By Annie May Harte
A grandfather reflects on his past and gets a wonderful surprise letter in the post
The dusk of evening was slowly dropping down. The mist gathered over the big black mountain behind the house. It would soon be dark. The winter was setting in earlier this year, he mused.
‘How long have I been sitting here in this chair?’ John asked himself. ‘What an idle man I have become,’ he chuckled. ‘I remember when I hadn’t time to bless myself, always working all the daylight hours God sent. Shep the black and white collie lay at his master’s feet.
John stroked him gently as he rose to put more turf on the fire. Soon the fire was aglow and the flames blazing up the chimney. He lowered the oil lamp from the shelf. Taking his time to trim the wick, he lit the lamp and replaced the smoked stained globe.
Smiling, he recalled that the globe was always shining bright when herself was here, yes the house had lost its shine since she died.
John did not like the long winter nights, they brought a gloom. Memories of what used to be kept going around in his head. He brought the pipe from his pocket and tapped it on his shoe, then filled and lit it.
The haze of smoke marred his gaze as it swept around the kitchen.
His eyes then rested on the oil lamp. It was over forty years since it had come into the house, although it was much older than that. It came from his parent’s house, a present to them on their marriage.
The old house where he was born was just a couple of fields away. John was the youngest of eight. The others had emigrated all over the world. There were three in America and four in England. His father had left the farm to him, although it was a small holding one could make a living out of it.
It seemed only like yesterday that Jane and he had crossed the fields to clear out his home place. He remembered that morning as they madetheir way across the fields; Jane told him that they were expecting their first child.
He would have liked to gather her into his arms and kiss her but he couldn’t be seen doing that. No displays of affection could be shown to the outside world. The neighbours would have thought big John had gone soft in the head.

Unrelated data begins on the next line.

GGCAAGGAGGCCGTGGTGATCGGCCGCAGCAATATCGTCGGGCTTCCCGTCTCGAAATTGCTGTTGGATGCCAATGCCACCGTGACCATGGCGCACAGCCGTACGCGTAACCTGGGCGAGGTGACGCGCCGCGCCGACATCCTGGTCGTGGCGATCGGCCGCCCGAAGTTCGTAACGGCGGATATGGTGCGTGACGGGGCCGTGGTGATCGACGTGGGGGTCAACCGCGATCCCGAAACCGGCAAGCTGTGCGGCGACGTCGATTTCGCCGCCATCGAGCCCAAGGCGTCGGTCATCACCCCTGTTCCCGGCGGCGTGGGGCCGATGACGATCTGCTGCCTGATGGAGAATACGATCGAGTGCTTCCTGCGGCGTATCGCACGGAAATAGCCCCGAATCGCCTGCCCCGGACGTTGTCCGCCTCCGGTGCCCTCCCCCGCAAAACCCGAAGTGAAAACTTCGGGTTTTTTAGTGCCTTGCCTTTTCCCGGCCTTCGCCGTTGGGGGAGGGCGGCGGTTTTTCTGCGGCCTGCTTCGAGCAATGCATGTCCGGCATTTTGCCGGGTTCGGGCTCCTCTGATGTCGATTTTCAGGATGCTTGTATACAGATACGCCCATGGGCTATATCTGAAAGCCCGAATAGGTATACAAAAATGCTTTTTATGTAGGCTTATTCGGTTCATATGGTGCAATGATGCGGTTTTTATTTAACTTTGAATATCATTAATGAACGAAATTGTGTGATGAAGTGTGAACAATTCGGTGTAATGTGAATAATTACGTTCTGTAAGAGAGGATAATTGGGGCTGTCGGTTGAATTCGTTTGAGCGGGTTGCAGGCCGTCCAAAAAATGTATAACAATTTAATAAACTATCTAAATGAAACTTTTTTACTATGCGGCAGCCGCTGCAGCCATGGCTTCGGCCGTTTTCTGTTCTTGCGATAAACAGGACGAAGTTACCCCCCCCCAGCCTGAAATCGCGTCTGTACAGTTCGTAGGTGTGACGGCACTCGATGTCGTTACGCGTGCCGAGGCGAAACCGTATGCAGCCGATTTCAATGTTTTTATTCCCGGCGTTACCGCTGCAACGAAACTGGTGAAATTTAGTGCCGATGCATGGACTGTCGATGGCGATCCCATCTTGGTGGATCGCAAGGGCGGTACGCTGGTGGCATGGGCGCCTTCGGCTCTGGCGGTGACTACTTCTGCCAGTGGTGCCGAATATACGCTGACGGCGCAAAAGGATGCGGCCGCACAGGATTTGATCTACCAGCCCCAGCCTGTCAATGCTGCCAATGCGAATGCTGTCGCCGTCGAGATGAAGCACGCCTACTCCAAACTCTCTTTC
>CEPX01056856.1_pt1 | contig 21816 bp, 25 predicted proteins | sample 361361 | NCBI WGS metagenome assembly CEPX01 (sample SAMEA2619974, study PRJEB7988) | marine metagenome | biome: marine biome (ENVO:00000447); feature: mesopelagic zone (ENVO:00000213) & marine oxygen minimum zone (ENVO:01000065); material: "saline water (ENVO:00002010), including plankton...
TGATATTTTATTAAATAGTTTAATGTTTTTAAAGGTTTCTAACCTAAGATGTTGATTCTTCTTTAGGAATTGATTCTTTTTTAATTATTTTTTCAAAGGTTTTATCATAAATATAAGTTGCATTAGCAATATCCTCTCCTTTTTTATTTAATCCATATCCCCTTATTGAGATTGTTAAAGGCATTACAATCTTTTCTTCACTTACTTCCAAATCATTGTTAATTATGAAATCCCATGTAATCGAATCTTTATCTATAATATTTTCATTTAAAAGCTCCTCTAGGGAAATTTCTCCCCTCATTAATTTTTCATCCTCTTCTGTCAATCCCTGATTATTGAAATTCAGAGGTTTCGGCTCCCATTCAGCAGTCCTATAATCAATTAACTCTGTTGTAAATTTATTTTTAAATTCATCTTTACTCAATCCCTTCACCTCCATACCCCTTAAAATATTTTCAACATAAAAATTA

Later that day when they had returned to the house, their precious lamp which had always sat on the shelf had been polished to perfection. Jane mashed the tea and he saw the lovely glow about her.
They talked into the night about their plans for the future. He could say without contradiction that this was the second happiest day of his life; the first being the day Jane became his bride. The modest wedding was held at Jane’s parent’s home, her sister was bridesmaid and Pat Kelly was best man.
Brid was born that August. The following year Francie arrived, he was called after Jane’s father and he was her pride and joy. Then Alice came along, followed by Danny.
Brid took up nursing and was above in Dublin. She was married now and had young children of her own. Both John and Jane had travelled up to help with the new born. They spent a few days sightseeing and then travelled back home by train. Jane laughingly told John it was like the honeymoon they never had.
Francie got a job in the Civil Service in England. He was there for a year in the earlier part of the twentieth century. War was looming in Britain.
Francie joined up with the Irish Fusiliers; it came as a great shock to the family back home. Jane had shed many a tear over his choice of army. She was from a staunch Republican family and it did not sit well with her.
He was sent to France in 1916 and in the thick of the fighting he lost his life in the trenches. He was buried in an unknown grave far away from home and family.
The cable arrived one morning with the dreadful news. Two officers called to his parents with the medals which he was awarded for bravery along with some of his personal possessions. Among them were a few worn pictures. One was of Jane and himself in the garden on the Sunday he left home and a picture of a girl that he had met in London. He was always remembered during the family rosary each night. Jane had never got over his death.